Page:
In the area of facial augmentation three fundamental treatment approaches exist, injectable fillers, fat injections and implants. Each has their specific advantages and disadvantages but they are not necessarily interchangeable. Each treatment approach differs in aesthetic outcomes, cost, permanency and how they are applied.
While some surgeons view these three facial augmentation approaches as a progressive ladder, they are more accurately viewed as a circle. Patients may enter and leave the circle at different points for different reasons. For example some patients may refer to test areas of facial augmentation by injectable fillers and then proceed to implants should they desire a more permanent effect. Conversely other patients may want to jump right to implants as they do not feel the need to do a test and are already convinced of the result they desire.
One interesting way to look at injections vs implants is by volumetric comparisons. Even though the aesthetic effects are not exactly the same due to difference in their G prime force (how much what is implanted pushes on the overlying tissues…implants have a much higher displacing force due to their stiffness than fillers or fat), it is one method of comparing the any injectable material to an implant.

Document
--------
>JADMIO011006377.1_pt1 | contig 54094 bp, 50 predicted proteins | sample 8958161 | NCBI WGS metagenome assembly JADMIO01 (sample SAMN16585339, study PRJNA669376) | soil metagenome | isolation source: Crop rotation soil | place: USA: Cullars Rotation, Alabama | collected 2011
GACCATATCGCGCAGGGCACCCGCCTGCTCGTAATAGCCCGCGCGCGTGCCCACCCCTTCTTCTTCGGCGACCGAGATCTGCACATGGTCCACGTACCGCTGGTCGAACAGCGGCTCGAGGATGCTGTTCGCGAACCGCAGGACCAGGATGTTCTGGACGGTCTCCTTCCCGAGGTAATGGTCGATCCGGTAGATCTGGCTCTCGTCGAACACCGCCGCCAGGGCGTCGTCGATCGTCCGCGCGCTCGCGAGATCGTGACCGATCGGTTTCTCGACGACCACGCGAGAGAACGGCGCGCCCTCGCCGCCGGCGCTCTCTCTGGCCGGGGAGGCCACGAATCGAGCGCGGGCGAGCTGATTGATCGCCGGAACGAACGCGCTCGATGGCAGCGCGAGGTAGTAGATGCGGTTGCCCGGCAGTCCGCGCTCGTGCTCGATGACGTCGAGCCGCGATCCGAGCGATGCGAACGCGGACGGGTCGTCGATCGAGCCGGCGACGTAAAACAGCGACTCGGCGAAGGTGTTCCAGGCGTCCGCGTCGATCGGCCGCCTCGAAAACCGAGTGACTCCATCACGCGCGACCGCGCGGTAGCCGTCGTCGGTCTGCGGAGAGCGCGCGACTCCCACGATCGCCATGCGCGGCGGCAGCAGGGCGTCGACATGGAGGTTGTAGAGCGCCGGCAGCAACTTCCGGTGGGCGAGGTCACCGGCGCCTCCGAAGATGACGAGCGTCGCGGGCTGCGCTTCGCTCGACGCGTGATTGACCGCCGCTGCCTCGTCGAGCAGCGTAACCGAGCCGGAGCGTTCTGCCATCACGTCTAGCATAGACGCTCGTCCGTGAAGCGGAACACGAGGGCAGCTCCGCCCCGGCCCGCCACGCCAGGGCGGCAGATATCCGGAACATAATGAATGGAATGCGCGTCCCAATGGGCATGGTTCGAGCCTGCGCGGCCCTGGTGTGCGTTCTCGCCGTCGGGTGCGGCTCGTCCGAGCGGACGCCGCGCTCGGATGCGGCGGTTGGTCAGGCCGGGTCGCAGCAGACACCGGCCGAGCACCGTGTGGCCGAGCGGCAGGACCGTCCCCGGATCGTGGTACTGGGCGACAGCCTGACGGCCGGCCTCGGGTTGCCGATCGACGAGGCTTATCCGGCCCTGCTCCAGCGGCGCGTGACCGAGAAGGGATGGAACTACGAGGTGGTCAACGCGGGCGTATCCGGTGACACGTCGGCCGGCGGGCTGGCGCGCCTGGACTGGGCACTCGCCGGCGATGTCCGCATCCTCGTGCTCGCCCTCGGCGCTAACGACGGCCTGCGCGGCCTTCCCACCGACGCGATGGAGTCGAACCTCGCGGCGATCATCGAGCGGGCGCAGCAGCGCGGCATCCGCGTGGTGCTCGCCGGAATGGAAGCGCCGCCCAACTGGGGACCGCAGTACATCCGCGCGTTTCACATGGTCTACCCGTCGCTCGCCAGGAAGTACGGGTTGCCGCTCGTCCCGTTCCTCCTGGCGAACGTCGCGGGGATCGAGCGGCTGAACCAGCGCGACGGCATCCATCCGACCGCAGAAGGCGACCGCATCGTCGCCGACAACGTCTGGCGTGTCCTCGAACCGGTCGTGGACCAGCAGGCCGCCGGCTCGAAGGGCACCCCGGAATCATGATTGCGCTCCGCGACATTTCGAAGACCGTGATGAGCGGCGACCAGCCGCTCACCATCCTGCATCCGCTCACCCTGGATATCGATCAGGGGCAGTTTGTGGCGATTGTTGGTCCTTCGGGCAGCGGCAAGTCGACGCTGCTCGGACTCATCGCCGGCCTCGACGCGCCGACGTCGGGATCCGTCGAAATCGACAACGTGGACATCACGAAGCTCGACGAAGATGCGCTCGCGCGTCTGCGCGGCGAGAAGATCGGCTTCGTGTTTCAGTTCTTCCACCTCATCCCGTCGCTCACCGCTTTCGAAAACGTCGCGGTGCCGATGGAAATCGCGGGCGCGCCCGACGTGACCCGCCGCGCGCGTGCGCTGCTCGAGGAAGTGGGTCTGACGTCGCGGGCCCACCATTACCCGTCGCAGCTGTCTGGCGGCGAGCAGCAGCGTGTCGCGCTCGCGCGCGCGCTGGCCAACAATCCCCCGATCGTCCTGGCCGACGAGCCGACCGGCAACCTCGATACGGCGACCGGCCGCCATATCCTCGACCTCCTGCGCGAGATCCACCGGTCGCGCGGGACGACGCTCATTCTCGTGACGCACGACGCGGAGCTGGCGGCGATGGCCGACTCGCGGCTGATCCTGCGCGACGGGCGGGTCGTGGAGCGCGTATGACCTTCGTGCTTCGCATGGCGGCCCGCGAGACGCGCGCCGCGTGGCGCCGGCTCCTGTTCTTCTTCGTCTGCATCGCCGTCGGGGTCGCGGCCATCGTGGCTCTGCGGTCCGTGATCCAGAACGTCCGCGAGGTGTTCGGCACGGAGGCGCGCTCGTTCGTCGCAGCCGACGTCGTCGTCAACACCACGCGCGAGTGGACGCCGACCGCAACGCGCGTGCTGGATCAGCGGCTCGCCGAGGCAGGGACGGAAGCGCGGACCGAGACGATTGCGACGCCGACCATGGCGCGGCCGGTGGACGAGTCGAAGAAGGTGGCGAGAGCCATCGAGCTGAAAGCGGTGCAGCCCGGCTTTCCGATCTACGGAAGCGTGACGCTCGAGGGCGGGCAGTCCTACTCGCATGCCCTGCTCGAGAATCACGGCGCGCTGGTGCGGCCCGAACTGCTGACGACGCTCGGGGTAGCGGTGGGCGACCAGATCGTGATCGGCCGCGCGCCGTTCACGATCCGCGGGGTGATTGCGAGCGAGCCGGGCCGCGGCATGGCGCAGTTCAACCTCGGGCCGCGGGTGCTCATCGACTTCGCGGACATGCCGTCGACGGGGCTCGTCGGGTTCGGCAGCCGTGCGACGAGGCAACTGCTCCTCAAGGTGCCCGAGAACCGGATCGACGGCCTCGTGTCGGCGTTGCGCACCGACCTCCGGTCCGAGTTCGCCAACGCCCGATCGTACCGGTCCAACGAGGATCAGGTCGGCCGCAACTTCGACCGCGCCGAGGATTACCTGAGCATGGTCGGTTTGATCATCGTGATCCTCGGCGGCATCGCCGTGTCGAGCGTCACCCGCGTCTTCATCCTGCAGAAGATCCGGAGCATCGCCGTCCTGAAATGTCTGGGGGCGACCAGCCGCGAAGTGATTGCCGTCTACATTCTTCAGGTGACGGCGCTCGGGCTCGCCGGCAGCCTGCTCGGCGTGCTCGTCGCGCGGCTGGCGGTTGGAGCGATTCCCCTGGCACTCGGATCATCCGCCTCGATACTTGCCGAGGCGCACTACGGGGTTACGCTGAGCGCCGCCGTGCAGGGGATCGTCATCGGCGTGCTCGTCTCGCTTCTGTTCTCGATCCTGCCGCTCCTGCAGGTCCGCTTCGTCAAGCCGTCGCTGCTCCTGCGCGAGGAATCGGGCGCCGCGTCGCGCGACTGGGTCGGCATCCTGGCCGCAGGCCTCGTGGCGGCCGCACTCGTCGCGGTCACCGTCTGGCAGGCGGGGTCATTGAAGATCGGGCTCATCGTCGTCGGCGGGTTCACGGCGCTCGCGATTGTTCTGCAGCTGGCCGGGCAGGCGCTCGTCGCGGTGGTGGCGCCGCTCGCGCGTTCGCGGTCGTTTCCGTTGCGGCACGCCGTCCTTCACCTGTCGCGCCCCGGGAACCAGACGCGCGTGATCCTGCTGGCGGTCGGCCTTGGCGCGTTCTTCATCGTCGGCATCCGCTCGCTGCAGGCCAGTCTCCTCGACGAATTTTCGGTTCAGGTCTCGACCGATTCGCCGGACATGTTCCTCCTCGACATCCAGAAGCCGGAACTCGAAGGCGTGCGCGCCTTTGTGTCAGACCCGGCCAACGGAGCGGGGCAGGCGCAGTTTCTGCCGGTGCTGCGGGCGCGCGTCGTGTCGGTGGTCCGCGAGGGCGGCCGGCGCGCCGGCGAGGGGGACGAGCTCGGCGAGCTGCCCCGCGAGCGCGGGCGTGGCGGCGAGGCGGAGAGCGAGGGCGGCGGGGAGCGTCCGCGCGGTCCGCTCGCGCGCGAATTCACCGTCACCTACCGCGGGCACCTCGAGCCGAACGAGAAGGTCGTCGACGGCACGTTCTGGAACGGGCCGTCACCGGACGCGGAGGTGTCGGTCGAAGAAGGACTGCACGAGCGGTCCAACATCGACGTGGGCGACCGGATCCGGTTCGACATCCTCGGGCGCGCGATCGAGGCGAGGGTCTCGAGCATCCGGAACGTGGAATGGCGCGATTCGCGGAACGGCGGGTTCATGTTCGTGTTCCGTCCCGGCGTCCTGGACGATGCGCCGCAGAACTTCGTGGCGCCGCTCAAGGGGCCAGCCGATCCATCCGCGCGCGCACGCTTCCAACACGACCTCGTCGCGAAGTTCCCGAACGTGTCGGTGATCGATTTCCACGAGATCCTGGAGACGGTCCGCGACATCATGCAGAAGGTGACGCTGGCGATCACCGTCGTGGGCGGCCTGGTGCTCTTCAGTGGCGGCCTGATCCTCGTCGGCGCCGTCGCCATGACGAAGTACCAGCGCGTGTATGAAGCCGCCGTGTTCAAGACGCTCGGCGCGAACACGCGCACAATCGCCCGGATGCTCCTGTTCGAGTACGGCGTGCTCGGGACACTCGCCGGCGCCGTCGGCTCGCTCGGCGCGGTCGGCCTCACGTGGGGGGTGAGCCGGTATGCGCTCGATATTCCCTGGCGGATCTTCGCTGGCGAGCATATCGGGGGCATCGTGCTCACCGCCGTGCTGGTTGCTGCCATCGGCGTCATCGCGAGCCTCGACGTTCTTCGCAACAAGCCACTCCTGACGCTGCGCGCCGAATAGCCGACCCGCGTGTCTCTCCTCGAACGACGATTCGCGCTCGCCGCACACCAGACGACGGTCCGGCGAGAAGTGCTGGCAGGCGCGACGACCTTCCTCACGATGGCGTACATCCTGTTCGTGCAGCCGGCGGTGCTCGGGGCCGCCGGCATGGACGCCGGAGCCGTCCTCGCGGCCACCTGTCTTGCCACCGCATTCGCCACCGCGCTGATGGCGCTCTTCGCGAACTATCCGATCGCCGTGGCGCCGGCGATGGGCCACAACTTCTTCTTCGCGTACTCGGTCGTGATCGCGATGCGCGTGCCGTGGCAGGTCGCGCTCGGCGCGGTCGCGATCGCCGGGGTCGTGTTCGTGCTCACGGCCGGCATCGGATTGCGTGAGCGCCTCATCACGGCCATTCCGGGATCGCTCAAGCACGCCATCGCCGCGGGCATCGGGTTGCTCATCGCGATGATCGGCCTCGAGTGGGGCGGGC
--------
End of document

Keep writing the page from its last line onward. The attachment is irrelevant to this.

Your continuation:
Due to 3D CT imaging and computer software the volume of every facial implant designed can be precisely determined. Such implant volumes have long been established for all standard facial implant styes and sizes. Custom skull and facial implants, which are almost always much larger than standard ones, have higher volumes. They would not necessarily be the type of implant one may want to consider synthetic injectable fillers to match their volumes. Fat injections would be more appropriate by volume.
To illustrate the volumetric displacement of custom implants, I will look at some common examples. One of the most common custom facial implants is that of the jawline. While custom jawline implants are made in many different sizes I have looked at the last 100 cases of them and the average is around 18ccs.
Custom forehead-brow bone implants can have volumes up to 35ccs and are, surprisingly, almost twice that of a jawline implant.
Custom skull implants will obviously have the highest volumes and have an average range of 80 to 150cc volumes.
When considering the effects of injectable fillers/fat and implants, how they compare by volume is one important consideration. If if one assumes their aesthetic outcomes are the same and presuming one could except either approach, volume comparisons allow for cost-benefit ratio to be calculated.
Dr. Barry Eppley